Second, why are you only interested in user time? The reason why we had RunSafely.sh measure user + system time is that it gives a more accurate depiction of how well an optimization works. If a program spends most of its time in the OS, increasing speed in user-space doesn't gain us much. If a transform decreases user time but increases system time, then measuring only user time may show a speedup when measuring user+system will show a loss.
    
What kind of optimization might change the system time?
  
Inlining can (increased code size may affect demand paging). Libcall optimizations can (they may change the amount of work done in userspace vs. kernel space). Automatic pool allocation can (it may change frequency of calls into the OS for memory allocation as well as paging and cache behavior). Anything that changes cache behavior can (because you can kick out OS data and code).

Other transforms are not optimizations, and understanding how they add overhead to both user and kernel time is important. SAFECode can increase calls to mmap()/mremap() when dangling pointer detection is enabled. Dynamic slicing increases time in the OS for trace file creation and trace file consultation; measuring solely user time may give a very inaccurate depiction of its execution time.

There's also the fact that some of the experiments I run compare compilation techniques to binary translation techniques. For example, I've compared Valgrind to SAFECode; it wouldn't surprise me if each one triggers very different behaviors in the kernel. I use the test-suite infrastructure to run these.

The problem with measuring system time is that it can depend on many variable factors that have nothing to do with the process being tested. For instance, the number of files on disk, the amount of free space on disk, the total number of processes on the system, the amount of free memory pages on the system, and the size of the buffer cache can all affect how much work a system call has to do.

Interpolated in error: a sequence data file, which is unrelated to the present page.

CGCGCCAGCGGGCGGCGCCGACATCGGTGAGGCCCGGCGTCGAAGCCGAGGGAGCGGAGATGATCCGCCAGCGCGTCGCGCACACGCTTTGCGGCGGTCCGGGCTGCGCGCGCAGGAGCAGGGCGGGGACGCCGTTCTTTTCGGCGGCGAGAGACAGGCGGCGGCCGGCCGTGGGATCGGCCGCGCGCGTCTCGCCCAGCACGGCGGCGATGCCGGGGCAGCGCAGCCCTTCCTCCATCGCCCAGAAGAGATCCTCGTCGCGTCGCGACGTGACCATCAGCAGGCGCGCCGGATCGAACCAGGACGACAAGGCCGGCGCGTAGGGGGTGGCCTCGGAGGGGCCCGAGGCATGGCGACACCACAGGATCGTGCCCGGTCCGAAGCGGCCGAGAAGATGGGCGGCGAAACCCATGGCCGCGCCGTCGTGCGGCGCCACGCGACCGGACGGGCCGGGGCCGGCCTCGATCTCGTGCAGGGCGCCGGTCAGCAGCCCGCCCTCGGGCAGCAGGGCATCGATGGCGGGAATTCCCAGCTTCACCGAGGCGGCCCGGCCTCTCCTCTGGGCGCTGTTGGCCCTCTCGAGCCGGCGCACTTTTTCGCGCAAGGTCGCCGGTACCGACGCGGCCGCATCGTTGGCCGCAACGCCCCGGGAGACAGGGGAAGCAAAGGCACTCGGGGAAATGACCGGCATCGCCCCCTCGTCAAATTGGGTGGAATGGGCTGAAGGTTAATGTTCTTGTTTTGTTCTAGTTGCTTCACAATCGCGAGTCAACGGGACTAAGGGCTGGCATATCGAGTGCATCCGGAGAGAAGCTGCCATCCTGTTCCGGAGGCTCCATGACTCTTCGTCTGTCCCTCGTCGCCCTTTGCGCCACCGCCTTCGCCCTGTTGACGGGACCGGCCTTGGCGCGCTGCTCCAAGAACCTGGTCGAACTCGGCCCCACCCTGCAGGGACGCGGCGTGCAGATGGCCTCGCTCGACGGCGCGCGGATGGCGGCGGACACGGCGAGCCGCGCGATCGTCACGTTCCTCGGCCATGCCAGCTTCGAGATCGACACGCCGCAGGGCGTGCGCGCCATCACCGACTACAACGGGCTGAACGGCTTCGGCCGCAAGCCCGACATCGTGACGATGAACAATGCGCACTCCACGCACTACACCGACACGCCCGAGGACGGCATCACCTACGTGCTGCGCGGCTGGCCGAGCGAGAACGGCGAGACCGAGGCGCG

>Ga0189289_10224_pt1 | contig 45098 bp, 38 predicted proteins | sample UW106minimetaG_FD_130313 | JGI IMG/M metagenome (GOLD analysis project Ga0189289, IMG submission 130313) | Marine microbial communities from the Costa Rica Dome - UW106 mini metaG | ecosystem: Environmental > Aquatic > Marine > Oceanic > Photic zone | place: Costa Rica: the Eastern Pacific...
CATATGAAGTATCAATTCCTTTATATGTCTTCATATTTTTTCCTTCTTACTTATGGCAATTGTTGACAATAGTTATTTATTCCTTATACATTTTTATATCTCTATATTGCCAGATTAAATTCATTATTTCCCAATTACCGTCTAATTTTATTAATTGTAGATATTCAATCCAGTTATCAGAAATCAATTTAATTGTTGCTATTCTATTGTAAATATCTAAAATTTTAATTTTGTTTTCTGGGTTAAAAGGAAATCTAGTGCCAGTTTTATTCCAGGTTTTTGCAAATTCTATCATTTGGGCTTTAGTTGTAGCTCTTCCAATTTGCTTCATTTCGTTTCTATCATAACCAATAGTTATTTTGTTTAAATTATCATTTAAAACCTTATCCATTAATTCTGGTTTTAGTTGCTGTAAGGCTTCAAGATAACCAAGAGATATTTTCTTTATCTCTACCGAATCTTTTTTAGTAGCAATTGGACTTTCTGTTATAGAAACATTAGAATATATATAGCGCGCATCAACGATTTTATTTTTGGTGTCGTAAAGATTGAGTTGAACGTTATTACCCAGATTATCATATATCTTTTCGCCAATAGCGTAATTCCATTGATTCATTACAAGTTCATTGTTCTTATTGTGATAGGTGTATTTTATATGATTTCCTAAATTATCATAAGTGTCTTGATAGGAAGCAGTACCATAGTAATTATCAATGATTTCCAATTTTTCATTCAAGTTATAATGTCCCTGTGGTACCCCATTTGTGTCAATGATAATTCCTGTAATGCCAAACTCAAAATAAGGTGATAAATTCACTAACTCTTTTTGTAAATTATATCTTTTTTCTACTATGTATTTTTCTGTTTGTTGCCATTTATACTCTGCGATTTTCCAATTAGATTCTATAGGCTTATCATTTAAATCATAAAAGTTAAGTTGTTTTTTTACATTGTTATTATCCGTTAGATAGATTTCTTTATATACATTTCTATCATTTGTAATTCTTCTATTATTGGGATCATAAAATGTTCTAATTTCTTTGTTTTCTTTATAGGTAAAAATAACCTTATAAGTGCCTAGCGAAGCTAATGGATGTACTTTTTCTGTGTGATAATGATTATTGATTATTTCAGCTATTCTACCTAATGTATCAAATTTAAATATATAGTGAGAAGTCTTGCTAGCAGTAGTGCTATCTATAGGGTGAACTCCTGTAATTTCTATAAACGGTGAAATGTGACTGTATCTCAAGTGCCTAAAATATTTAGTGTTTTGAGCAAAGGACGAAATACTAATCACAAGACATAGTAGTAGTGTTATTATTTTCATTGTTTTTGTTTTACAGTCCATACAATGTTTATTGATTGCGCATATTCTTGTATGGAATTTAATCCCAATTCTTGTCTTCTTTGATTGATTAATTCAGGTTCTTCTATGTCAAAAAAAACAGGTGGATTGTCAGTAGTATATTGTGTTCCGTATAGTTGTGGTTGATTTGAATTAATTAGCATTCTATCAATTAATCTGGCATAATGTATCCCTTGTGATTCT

That's a good point, although I think that most of the examples above are constants on a given system (more or less). Going further, I'm guessing that the real reason some people want the change is so that they can compare performance numbers across *different* environments (e.g., for comparisons against GCC). Is this correct?

That seems like a reasonable thing to want, but it doesn't change the fact that I and others need to measure user+system time because we're doing transforms that can change system time (or, at the very least, we have to prove that our transforms don't change system time appreciably).

Getting back to the original issue at hand, if Daniel wants to track user time only in the nightly tester experiments, I think he can do that by changing the nightly tester Makefiles (again, I think the *.time files generated by RunSafely.sh include all the relevant data). I think it's just a matter of grep'ing the correct value out of the .time file. If that doesn't work, he can enhance RunSafely to record just user time; just as long as there's a command line option I can use to measure user+system, I'm happy.

-- John T.

You or other people are welcome to genericize this by adding a knob to control it. However, mainline llvm should be most concerned with itself, not with projects with out of tree work. This is very similar to an API change.

I don't really expect it, but worse case, if the harness becomes completely unsuitable for you guys, you could just clone all the makefiles in your tree as a 'report'. This would be insulate you from changes.

-Chris